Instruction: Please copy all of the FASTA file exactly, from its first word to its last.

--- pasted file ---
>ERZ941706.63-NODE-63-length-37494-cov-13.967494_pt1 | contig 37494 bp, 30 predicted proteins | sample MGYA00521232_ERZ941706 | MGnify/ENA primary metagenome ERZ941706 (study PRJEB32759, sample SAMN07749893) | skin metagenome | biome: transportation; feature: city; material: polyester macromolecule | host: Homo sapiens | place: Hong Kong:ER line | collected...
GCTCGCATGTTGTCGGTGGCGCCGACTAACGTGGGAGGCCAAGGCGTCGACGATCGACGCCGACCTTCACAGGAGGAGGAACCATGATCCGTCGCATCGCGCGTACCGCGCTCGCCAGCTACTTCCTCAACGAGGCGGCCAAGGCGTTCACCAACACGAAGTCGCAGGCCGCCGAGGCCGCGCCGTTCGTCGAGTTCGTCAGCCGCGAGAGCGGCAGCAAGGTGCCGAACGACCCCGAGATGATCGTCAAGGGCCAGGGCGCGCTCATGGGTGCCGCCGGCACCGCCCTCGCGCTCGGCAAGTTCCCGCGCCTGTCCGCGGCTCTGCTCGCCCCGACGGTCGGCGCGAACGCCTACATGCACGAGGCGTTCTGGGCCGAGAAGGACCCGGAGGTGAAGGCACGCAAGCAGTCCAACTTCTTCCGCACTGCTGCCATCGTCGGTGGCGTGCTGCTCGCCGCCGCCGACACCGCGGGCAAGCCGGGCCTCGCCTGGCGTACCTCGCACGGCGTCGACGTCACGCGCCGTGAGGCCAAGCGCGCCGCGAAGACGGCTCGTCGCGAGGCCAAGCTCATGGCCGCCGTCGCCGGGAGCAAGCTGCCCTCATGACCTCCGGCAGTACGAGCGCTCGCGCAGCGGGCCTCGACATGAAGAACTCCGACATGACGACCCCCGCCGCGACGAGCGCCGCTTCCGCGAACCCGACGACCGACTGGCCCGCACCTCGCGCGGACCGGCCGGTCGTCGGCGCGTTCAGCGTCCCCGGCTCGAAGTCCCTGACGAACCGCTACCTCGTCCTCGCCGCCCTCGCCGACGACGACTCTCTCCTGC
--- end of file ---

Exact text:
>ERZ941706.63-NODE-63-length-37494-cov-13.967494_pt1 | contig 37494 bp, 30 predicted proteins | sample MGYA00521232_ERZ941706 | MGnify/ENA primary metagenome ERZ941706 (study PRJEB32759, sample SAMN07749893) | skin metagenome | biome: transportation; feature: city; material: polyester macromolecule | host: Homo sapiens | place: Hong Kong:ER line | collected...
GCTCGCATGTTGTCGGTGGCGCCGACTAACGTGGGAGGCCAAGGCGTCGACGATCGACGCCGACCTTCACAGGAGGAGGAACCATGATCCGTCGCATCGCGCGTACCGCGCTCGCCAGCTACTTCCTCAACGAGGCGGCCAAGGCGTTCACCAACACGAAGTCGCAGGCCGCCGAGGCCGCGCCGTTCGTCGAGTTCGTCAGCCGCGAGAGCGGCAGCAAGGTGCCGAACGACCCCGAGATGATCGTCAAGGGCCAGGGCGCGCTCATGGGTGCCGCCGGCACCGCCCTCGCGCTCGGCAAGTTCCCGCGCCTGTCCGCGGCTCTGCTCGCCCCGACGGTCGGCGCGAACGCCTACATGCACGAGGCGTTCTGGGCCGAGAAGGACCCGGAGGTGAAGGCACGCAAGCAGTCCAACTTCTTCCGCACTGCTGCCATCGTCGGTGGCGTGCTGCTCGCCGCCGCCGACACCGCGGGCAAGCCGGGCCTCGCCTGGCGTACCTCGCACGGCGTCGACGTCACGCGCCGTGAGGCCAAGCGCGCCGCGAAGACGGCTCGTCGCGAGGCCAAGCTCATGGCCGCCGTCGCCGGGAGCAAGCTGCCCTCATGACCTCCGGCAGTACGAGCGCTCGCGCAGCGGGCCTCGACATGAAGAACTCCGACATGACGACCCCCGCCGCGACGAGCGCCGCTTCCGCGAACCCGACGACCGACTGGCCCGCACCTCGCGCGGACCGGCCGGTCGTCGGCGCGTTCAGCGTCCCCGGCTCGAAGTCCCTGACGAACCGCTACCTCGTCCTCGCCGCCCTCGCCGACGACGACTCTCTCCTGC